Research has found that almost two million children in the UK are living in deep poverty.
The Joseph Rowntree Foundation has found an increase of almost half a million people experiencing poverty in the two years since the pandemic began.
As energy bills rise – tripling in some cases – families are becoming increasingly fearful about making ends meet.
Paula Goddard is part of C3 Colchester, an evangelical church working with Christians Against Poverty (CAP).
There was a 32 percent rise in the number of people calling the CAP helpline in 2021, as the pandemic plunged yet more families into dire financial circumstances.
Paula said: “From the increase in families that we've been seen, deep poverty looks like not being able to put food on the table and struggling to be able to purchase new clothing and school uniform.
“Families are struggling to be able to heat the house enough.
“It's basically just a real issue with meeting basic needs.”
Paula says that even the lowest tier of Maslow’s Hierarchy of Needs – which includes food, water, sleep and warmth – are not being met due to families not having enough money.
“We're seeing parents that are struggling to heat their home, struggling provide meals. We see parents that are missing meals to try and ensure that they can put a meal on the table for their children. With low income, working families, they're just over that threshold to be included in free school meals; so they can't even kind of count on the fact that the children will have a meal at school.”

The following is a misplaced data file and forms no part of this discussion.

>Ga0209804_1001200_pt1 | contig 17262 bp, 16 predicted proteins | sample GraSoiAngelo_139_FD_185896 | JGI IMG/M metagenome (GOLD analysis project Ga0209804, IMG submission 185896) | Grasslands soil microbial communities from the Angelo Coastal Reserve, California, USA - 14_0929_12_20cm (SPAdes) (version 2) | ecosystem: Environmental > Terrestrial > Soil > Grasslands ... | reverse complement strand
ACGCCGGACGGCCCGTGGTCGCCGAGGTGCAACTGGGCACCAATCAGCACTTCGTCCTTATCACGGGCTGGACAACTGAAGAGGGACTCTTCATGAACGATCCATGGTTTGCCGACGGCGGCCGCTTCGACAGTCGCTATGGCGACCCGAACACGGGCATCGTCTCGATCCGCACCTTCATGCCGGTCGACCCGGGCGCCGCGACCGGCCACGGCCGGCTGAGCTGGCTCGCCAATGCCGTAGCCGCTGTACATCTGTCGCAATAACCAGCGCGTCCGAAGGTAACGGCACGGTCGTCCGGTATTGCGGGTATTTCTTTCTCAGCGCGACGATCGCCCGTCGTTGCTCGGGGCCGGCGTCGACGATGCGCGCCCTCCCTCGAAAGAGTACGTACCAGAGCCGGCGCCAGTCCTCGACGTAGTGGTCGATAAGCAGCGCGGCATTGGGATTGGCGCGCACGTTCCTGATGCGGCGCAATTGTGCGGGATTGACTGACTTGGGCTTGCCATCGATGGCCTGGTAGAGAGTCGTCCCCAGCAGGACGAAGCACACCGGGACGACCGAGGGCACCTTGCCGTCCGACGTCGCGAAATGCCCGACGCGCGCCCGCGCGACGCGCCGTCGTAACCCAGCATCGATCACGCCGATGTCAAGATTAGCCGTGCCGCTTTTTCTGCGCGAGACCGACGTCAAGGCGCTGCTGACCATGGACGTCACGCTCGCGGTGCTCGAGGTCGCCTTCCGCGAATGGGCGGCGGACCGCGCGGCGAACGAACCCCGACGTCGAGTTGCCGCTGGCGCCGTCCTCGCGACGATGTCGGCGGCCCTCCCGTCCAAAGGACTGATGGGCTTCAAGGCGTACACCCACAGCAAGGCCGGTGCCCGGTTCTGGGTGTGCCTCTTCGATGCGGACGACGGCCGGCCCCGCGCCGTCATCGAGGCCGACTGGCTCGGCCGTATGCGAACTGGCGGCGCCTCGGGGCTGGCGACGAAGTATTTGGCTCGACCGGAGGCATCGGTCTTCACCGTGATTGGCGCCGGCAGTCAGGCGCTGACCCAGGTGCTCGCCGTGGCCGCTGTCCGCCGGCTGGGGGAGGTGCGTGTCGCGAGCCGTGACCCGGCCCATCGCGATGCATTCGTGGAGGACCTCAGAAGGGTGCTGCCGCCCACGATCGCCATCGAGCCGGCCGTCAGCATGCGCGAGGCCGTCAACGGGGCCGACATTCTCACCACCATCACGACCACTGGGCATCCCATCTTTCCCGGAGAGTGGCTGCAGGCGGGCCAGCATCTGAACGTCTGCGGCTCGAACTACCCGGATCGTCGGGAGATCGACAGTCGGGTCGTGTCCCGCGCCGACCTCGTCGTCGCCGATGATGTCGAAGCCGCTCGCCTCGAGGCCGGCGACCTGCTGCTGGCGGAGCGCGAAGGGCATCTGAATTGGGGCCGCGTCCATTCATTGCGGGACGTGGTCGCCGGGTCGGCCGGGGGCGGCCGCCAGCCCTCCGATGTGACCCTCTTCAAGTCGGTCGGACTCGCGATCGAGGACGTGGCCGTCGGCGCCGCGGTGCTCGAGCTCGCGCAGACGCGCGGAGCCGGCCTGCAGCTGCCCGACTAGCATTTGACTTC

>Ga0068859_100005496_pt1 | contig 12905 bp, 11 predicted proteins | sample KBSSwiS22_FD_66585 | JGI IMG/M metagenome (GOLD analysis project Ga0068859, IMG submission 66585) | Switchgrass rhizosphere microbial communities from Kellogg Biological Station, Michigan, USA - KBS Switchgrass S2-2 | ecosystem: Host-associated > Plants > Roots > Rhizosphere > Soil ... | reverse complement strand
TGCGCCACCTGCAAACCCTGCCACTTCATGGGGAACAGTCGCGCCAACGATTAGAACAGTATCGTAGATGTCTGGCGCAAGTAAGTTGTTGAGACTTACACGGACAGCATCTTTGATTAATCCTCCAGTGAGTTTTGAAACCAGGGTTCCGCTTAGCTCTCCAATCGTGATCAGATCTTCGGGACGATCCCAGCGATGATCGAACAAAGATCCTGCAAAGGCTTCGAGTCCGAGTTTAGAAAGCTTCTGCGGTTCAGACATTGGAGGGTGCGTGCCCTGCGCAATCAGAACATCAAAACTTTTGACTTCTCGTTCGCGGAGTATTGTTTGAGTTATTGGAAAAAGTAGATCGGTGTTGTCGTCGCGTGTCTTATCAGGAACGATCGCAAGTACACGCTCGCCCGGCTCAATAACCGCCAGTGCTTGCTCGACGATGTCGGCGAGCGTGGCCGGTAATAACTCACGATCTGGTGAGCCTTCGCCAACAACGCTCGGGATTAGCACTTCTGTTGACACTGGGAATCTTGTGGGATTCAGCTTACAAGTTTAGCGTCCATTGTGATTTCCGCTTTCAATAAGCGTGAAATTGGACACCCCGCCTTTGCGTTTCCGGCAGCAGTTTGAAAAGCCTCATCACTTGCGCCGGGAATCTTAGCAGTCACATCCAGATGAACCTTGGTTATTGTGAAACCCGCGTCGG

The feat of rising energy bills is making a bad situation significantly worse.
“We're seeing kind of those on monthly bills or quarterly bills, start to hit the doormats. People are paying around £70 a month and are now being asked for around £210 a month. It's a massive increase.”
An uplift to Universal Credit was offered during the pandemic, giving families £20 more a week. It has since been removed.